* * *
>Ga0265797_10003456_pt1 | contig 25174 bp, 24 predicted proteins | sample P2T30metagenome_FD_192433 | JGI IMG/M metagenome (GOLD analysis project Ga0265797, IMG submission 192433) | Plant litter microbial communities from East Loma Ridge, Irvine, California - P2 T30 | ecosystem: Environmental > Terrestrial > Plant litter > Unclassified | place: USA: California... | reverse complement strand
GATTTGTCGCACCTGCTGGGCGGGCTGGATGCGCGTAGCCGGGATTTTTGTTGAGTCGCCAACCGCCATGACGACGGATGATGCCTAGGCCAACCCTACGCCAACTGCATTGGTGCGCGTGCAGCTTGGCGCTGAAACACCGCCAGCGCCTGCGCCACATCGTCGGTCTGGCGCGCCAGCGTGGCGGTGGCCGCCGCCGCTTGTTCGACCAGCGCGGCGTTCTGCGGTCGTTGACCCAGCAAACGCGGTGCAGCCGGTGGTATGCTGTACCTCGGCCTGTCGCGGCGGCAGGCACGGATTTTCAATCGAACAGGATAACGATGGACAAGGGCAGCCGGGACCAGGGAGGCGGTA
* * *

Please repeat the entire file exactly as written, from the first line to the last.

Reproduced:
>Ga0265797_10003456_pt1 | contig 25174 bp, 24 predicted proteins | sample P2T30metagenome_FD_192433 | JGI IMG/M metagenome (GOLD analysis project Ga0265797, IMG submission 192433) | Plant litter microbial communities from East Loma Ridge, Irvine, California - P2 T30 | ecosystem: Environmental > Terrestrial > Plant litter > Unclassified | place: USA: California... | reverse complement strand
GATTTGTCGCACCTGCTGGGCGGGCTGGATGCGCGTAGCCGGGATTTTTGTTGAGTCGCCAACCGCCATGACGACGGATGATGCCTAGGCCAACCCTACGCCAACTGCATTGGTGCGCGTGCAGCTTGGCGCTGAAACACCGCCAGCGCCTGCGCCACATCGTCGGTCTGGCGCGCCAGCGTGGCGGTGGCCGCCGCCGCTTGTTCGACCAGCGCGGCGTTCTGCGGTCGTTGACCCAGCAAACGCGGTGCAGCCGGTGGTATGCTGTACCTCGGCCTGTCGCGGCGGCAGGCACGGATTTTCAATCGAACAGGATAACGATGGACAAGGGCAGCCGGGACCAGGGAGGCGGTA